As a result, campaigns that dominate the ground war fought primarily on social networks are those that achieve the dual goals of influence and action simultaneously. Insights provided by Democratic media strategist Peter Fenn for a recent Election Edition of LEVICK Weekly illustrate the point.
"The Obama Campaign did a tremendous job of leveraging social media to connect with voters in ways that were genuine, authentic, and exceedingly likely to establish strong personal relationships," says Mr. Fenn, who heads up Fenn Communications Group, a political media operation that has advised more than 300 national, statewide, and local campaigns. "Voters weren’t just being contacted by campaign personnel; they were being influenced by their friends. In the end, that made all the difference in getting out the vote and aptly demonstrated the declining value of traditional advertising."
Mr. Fenn shares an anecdote that is particularly telling. "For instance, Obama supporters could download a mobile application in the final weeks of the campaign that enabled them to reach out to Facebook friends in swing states to ensure they got to the polls. The campaign found that when five of a potential voter’s friends reached out, that potential voter was transformed into a real voter because he or she was contacted by someone familiar, rather than via TV or an anonymous email address."
Simply put, Mr. Fenn’s outlook crystalizes the wisdom that, today, the messenger is just as important as the message itself. Mass communications may be expansive in reach; but they are often too easily ignored because the audience has no skin in the game. There is no feeling that the message is intended solely for the recipient. As such, the audience is cloaked in a form of anonymity that creates no real consequences for inaction.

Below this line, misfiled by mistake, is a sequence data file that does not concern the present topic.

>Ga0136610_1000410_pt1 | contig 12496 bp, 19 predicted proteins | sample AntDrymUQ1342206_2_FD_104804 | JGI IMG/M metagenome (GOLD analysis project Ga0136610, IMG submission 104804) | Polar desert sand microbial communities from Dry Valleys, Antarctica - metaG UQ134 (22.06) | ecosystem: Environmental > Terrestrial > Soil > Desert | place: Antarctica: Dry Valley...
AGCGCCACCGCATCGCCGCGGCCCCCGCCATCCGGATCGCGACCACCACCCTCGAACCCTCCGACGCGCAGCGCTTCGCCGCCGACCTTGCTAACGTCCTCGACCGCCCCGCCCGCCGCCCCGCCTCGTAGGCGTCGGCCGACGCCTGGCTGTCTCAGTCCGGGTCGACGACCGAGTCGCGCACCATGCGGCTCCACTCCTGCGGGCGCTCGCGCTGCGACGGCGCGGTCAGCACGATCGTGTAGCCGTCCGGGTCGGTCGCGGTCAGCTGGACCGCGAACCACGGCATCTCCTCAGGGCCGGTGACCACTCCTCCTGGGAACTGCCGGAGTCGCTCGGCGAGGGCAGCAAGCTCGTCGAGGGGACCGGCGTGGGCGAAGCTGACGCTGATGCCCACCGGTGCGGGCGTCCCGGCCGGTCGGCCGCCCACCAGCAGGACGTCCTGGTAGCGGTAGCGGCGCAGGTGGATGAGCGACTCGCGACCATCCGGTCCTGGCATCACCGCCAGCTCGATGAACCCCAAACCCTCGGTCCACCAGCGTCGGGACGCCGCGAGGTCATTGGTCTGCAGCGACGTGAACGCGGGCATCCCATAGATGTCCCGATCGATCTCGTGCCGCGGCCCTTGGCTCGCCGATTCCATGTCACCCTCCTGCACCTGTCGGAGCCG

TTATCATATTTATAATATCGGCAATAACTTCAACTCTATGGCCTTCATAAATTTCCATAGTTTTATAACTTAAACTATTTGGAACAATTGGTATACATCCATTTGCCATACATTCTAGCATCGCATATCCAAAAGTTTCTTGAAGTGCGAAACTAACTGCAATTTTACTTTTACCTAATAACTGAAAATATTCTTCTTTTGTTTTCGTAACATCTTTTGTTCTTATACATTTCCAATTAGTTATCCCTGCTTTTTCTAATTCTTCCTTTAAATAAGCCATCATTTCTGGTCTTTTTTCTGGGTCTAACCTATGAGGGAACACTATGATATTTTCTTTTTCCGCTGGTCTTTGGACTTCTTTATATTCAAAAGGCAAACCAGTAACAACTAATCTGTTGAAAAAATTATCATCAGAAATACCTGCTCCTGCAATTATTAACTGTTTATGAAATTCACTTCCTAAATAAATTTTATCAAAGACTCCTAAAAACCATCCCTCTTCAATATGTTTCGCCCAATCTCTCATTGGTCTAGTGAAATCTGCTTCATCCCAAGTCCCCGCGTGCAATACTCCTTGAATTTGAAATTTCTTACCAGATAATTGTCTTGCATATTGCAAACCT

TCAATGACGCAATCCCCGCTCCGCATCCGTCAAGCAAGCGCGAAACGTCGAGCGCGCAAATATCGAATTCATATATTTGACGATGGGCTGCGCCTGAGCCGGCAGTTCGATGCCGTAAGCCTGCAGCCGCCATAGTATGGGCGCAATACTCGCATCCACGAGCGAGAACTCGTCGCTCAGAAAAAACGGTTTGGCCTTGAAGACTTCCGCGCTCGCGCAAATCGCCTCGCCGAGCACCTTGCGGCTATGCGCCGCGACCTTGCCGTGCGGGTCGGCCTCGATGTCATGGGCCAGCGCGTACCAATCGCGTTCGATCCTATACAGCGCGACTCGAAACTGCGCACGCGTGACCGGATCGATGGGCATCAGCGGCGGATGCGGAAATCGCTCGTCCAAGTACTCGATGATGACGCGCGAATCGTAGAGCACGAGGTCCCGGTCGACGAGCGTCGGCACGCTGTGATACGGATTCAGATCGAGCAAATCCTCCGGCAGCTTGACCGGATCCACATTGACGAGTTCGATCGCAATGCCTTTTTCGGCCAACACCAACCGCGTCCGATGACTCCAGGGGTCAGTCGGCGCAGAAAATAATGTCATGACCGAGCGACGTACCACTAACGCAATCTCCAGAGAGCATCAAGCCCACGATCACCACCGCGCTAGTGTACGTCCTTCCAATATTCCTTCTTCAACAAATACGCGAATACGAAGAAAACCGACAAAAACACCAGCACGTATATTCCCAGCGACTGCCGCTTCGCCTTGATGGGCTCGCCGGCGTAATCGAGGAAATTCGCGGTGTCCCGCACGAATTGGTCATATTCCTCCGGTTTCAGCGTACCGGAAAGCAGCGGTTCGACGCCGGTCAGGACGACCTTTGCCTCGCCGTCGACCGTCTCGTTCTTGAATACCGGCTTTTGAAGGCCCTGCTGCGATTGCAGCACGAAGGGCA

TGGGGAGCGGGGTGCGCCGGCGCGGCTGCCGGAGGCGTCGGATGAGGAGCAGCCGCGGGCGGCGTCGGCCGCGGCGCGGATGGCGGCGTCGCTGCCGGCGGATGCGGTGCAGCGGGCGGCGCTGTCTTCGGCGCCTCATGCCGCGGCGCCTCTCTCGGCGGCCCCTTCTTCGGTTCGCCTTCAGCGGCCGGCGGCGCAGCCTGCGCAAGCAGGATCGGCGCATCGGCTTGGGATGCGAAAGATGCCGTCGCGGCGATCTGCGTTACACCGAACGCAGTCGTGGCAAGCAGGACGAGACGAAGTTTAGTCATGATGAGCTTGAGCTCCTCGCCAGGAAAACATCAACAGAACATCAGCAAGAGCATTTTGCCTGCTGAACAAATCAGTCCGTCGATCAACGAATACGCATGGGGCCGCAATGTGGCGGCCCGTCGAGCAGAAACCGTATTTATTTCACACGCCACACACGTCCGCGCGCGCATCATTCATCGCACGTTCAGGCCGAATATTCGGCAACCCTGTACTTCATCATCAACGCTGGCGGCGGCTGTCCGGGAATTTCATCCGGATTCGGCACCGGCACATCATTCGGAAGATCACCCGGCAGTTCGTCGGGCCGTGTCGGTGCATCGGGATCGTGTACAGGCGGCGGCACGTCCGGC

Conversely, there is no ignoring the intensely personal, micro-targeted messages that social media facilitate. There is no question that the message is meant just for the recipient, and it comes from a family member, friend, or acquaintance who is depending on you to make a responsible decision. That kind of outreach infuses emotion into the equation—and it’s emotion, not logic, that ultimately gets a voter to the polls—or a consumer to the point of sale.
We will no doubt see more political TV advertising in the future, for no other reason than that campaigns feel they need to do it to run a truly credible and authoritative campaign. But as TV plays a smaller role in our lives and social media continue to redefine the ways that credibility and authority are both communicated and perceived, we will no doubt see less and less of it in 2014, 2016, and every election to come.
If there is one lesson that the business community should take to heart from the 2012 presidential election, it’s that they might be very wise to follow suit. After all, consumers are consumers—whether they are considering questions of public policy or which products are most deserving of their hard-earned dollars.
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Richard Levick, Esq., President and CEO of LEVICK, represents countries and companies in the highest-stakes global communications matters—from the Wall Street crisis and the Gulf oil spill to Guantanamo Bay and the Catholic Church. Mr. Levick was honored for the past four years on NACD Directorship’s list of "The 100 Most Influential People in the Boardroom," and has been named to multiple professional Halls of Fame for lifetime achievement. He is the co-author of three books, including The Communicators: Leadership in the Age of Crisis, and is a regular commentator on television, in print, and on the most widely read business blogs.
[Image: Flickr user Nicolas Nova]